Economic Update - J.P. Morgan Asset Management
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Economic Update

Contributor Dr. David Kelly

Denotes updated information

Growth Icon (Grey)  Growth

The third estimate for 2Q19 real GDP growth came in at 2.0%, driven by consumption and government spending that were partially offset by inventories, net exports and housing. Looking ahead to the third quarter, inventory growth should decline further while consumer spending and government spending will likely grow at a more moderate pace, and trade numbers should continue to be weak. Weakness in economic activity is evident in the data out last week; the ISM manufacturing PMI dropped to 47.8, the lowest since 2009, and ISM services dropped to 52.6 from 56.4.

Jobs Icon (Grey)  Jobs

The unemployment rate fell to a fresh 50-year low of 3.5% in September, while the labor force participate rate remained steady at 63.2%. Nonfarm payrolls increased by 136,000 in September, below expectations of 150,000. This appears to be roughly in line with August, except September only added 1,000 temporary 2020 Census workers, while last month 25,000 Census workers were added, resulting in more permanent job gains in September. Wages disappointed, flat on the month and rising just 2.9% y/y for all workers. With fewer unemployed people, fewer discouraged workers and fewer people joining the labor force, the labor supply is constrained, which should be a headwind for long term growth.

Profits Icon (Orange) Profits

With 22 companies having reported (4.9% of market cap), our current estimate for 3Q 2019 is $40.25, and EPS growth is at -2.7% y/y. Although consensus analyst estimates call for negative earnings growth, given the average earnings surprise since 2012, earnings growth could be modestly positive. Headwinds to earnings include slower global growth, lower oil prices and a stronger dollar, plus comparisons to a robust 3Q18 pose a challenge earnings growth. Margins will remain under pressure from rising wages, higher input costs and some tariff impacts. However, buybacks look set to add about 2%-points to the overall level of earnings growth, providing a partial offset to the decline in margins. From a sector standpoint, healthcare is set to deliver the strongest results, while energy may deliver the weakest due to lower oil prices.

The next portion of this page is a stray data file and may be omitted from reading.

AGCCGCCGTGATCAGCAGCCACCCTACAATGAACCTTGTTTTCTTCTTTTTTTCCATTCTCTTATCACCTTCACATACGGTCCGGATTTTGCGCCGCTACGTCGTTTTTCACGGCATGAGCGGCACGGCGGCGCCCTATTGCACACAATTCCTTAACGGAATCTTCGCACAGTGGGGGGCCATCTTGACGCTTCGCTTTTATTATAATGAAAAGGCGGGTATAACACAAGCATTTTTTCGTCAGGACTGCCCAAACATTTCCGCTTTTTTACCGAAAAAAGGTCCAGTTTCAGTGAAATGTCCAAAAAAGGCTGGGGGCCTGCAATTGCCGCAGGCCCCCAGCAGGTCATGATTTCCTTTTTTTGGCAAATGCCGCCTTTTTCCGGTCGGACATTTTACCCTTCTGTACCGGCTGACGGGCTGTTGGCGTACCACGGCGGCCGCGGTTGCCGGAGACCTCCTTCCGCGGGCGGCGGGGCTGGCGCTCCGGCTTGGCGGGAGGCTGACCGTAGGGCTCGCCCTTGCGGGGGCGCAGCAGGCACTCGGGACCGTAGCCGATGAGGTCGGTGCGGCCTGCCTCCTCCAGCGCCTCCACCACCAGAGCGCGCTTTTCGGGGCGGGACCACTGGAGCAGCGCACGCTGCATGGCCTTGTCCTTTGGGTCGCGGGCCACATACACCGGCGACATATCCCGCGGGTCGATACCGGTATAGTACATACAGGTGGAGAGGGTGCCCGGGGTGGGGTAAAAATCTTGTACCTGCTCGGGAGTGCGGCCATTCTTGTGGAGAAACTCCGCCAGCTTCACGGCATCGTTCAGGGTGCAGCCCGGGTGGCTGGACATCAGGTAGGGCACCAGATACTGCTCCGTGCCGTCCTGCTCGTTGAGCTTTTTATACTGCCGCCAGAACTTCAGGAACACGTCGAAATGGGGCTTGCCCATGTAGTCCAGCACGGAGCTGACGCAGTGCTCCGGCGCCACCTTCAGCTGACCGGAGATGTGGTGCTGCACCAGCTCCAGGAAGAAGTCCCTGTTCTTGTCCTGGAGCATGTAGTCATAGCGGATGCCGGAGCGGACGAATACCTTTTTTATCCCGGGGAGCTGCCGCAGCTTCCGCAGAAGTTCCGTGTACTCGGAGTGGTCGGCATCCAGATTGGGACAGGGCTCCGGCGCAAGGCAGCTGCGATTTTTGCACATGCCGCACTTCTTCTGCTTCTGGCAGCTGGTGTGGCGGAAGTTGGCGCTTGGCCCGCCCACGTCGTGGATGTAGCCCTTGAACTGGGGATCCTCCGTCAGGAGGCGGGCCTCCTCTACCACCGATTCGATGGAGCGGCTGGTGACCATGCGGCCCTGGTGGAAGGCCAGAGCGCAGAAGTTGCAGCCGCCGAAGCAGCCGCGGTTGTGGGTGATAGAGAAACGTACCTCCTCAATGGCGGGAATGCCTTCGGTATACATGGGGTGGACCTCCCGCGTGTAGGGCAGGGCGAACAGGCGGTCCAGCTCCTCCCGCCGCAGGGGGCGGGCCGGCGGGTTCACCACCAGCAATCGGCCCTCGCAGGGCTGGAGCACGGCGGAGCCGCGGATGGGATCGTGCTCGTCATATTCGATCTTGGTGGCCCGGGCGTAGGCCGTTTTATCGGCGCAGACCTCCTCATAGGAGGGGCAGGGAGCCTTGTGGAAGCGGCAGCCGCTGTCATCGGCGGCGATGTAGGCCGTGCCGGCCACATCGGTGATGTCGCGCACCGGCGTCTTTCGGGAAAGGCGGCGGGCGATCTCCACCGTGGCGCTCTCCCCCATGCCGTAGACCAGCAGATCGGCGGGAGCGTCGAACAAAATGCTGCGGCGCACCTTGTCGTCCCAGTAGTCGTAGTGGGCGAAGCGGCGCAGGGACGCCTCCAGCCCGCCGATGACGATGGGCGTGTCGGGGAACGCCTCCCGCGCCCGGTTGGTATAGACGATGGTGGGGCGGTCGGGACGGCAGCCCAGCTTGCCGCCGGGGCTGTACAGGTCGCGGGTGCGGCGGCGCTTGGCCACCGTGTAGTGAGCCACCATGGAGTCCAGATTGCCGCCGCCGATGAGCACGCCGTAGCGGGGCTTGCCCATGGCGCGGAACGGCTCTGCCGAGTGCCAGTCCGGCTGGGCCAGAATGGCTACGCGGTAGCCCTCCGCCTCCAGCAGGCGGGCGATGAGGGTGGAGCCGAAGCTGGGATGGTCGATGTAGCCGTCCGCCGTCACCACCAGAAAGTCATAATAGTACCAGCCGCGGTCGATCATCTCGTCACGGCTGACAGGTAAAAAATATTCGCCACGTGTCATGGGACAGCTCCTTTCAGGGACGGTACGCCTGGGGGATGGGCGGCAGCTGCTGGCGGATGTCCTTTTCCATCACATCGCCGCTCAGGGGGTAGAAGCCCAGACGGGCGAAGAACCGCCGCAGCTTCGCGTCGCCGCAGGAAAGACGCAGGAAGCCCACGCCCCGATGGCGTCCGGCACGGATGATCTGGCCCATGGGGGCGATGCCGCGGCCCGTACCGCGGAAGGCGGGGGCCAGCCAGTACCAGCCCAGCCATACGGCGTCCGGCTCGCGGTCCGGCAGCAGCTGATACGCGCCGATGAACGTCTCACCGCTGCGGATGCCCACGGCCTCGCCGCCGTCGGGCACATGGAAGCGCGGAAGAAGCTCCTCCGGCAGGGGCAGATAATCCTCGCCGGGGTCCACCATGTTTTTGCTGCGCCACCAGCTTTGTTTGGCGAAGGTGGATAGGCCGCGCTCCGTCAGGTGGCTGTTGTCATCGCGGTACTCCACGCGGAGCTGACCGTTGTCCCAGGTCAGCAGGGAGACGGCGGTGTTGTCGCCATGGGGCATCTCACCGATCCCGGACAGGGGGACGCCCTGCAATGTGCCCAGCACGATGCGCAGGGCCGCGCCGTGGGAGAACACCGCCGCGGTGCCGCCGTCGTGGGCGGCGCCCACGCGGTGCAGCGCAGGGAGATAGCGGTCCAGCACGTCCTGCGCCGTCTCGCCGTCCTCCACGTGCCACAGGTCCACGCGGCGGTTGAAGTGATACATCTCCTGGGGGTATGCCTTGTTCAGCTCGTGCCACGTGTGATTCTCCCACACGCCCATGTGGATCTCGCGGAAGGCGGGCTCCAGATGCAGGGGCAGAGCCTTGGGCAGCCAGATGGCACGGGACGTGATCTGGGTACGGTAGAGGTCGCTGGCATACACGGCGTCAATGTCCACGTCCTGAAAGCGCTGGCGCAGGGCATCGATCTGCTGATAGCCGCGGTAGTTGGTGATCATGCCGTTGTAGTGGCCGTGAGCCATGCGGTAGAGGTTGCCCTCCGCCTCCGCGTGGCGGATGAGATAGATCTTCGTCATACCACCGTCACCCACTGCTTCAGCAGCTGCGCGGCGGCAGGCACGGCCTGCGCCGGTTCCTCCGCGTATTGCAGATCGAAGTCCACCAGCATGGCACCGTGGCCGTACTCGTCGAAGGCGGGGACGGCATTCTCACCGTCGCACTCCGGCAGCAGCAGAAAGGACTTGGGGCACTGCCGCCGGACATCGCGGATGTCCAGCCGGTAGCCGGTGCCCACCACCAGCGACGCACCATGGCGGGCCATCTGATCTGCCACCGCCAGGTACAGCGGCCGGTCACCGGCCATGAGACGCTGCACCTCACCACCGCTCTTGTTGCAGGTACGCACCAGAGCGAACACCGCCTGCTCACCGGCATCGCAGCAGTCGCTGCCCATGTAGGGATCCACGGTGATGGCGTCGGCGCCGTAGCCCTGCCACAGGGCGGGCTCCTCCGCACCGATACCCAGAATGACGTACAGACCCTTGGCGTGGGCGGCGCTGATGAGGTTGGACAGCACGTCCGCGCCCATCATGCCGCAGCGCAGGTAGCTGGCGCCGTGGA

Inflation Icon (Orange)Inflation

Headline CPI inflation was flat m/m in September, and rose 1.7% y/y, held down by a 4.7% y/y decrease in energy. Core CPI increased 0.1% m/m and 2.4% y/y. The August PCE deflator remained relatively stable, with headline PCE flat m/m, and up 1.4% y/y. Core PCE was up 0.1% m/m, and increased 1.8% y/y with a revision upwards for the prior month to 1.7% y/y. Firming inflation pressures erode the rationale for further rate cuts by the Federal Reserve.

Rates Icon (Grey)  Rates

The Federal Reserve cut its target range for the federal funds rate by 25bps to 1.75%-2.00% at its September meeting. The rationale for the cut was global developments and muted U.S. inflation. However, there were conflicting messages from a dovish statement and a more hawkish press conference as to whether these cuts would continue. Chair Powell seemed to reaffirm this cut was still part of a “mid-cycle adjustment” rather than the beginning of a longer rate cutting cycle, but left it up to the economic environment going forward to determine the future path of rates. We anticipate one more cut this year.

Risks Icon (Grey)  Risks
  • Unresolved trade tensions may exacerbate a slowdown in global growth.
  • An escalation in tensions between the U.S. and Iran could cause an oil shock.
  • Corporate debt is rising, and declining in quality.
Investment Themes Icon (Grey)  Investment Themes
  • Risk assets have reasonable valuations and may have room to run heading toward the end of this cycle.
  • Credit and short duration tend to perform well late cycle, while core fixed income protects heading into a downturn.
  • Long-term growth prospects and cheap absolute and relative valuations support international equities.
Weekly Economic Update (October 14, 2019)
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The value of investments and the income from them can fall as well as rise and investors may not get back the full amount invested. Past performance is not a guide to the future.


Data are as of October 14, 2019

Past performance does not guarantee future results.

Diversification does not guarantee investment returns and does not eliminate the risk of loss.

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© JPMorgan Chase & Co., October 2019